If languages were people, FORTRAN would be regarded as COBOL's fuddy-duddy spinster aunt. But like COBOL, FORTRAN was the language of choice for certain industries and sectors, a pile of code got written in it, and replacing that code is basically impossible. Where COBOL runs the banks, FORTRAN runs things like weather prediction.

7: SQL

SQL is a strange case. On the one hand, databases that use SQL are still all over the place, and SQL is often the only way to work with them. So it is no surprise that the SQL language itself is out there in spades. What is a surprise is how many developers are still writing a lot of SQL code. With all the various database abstraction systems out there, such as the ORMs (Hibernate, Entity Framework, etc.) and other systems (Active Records, LINQ), why in the world does anyone actually write SQL into their applications? It should be the (very rare) exception, not the norm, yet many developers find a need to write SQL. Even if everyone stopped writing SQL by hand tomorrow, though, systems would be automatically generating it anyway.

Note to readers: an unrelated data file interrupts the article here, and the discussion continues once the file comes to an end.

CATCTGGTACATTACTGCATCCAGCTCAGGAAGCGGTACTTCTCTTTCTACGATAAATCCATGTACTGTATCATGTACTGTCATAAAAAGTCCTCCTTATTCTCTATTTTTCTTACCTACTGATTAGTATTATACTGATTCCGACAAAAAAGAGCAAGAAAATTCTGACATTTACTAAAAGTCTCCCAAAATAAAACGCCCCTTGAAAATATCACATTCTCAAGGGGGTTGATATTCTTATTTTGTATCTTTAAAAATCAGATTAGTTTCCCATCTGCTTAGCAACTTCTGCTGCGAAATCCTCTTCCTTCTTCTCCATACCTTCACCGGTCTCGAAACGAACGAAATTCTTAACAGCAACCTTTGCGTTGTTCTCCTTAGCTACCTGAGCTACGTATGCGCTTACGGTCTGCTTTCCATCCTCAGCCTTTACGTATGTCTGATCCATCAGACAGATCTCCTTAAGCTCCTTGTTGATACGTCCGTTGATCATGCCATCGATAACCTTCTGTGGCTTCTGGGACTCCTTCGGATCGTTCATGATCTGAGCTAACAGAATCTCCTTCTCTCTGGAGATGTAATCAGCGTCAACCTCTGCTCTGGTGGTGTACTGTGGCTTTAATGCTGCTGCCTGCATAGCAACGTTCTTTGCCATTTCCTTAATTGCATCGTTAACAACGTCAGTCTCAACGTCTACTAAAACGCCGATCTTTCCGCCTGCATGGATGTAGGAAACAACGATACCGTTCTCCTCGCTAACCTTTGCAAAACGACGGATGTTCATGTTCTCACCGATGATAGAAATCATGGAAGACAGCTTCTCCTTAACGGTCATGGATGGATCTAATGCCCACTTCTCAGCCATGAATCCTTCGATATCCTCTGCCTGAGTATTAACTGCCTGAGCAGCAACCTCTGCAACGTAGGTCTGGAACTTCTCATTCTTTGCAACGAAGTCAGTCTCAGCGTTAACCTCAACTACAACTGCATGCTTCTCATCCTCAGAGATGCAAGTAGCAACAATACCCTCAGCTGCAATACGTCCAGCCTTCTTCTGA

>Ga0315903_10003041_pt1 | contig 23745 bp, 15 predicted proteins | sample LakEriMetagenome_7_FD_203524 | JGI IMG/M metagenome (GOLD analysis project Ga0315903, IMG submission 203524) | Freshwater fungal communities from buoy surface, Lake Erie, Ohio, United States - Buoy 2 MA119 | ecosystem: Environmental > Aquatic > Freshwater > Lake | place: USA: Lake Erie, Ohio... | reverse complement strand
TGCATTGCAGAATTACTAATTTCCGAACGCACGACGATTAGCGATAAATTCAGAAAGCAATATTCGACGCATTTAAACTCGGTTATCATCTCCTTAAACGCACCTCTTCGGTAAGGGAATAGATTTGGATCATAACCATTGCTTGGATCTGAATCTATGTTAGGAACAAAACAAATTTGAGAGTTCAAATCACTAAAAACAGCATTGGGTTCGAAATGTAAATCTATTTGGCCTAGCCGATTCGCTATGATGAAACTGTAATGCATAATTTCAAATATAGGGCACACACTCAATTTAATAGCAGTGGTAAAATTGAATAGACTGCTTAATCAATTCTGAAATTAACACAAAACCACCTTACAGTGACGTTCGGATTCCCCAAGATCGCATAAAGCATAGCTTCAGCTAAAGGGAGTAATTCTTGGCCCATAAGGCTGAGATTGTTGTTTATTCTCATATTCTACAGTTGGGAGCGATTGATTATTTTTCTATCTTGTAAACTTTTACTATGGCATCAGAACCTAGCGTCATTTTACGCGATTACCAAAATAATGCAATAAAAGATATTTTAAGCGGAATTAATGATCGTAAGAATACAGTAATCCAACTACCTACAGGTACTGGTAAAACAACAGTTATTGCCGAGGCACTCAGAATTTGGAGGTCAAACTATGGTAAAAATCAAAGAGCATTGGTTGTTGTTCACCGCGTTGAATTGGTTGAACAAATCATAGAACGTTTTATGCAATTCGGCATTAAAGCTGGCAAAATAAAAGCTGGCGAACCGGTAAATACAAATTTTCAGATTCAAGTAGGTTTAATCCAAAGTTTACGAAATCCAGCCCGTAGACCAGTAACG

8: ASP.NET WebForms

When ASP.NET was first released, WebForms had the unenviable task of trying to make Web development feel as familiar as possible to traditional desktop application developers. To make it even more of a challenge, it carried over and extended many of the technologies from Classic ASP, while completely changing the overall model. WebForms clearly suffered from serving too many masters, and less than 10 years later, Microsoft was pushing ASP.NET MVC's streamlined model in its place. Like WinForms, the WebForms' similarities to previous systems led to rapid adoption, so WebForms Web applications will be around for quite some time.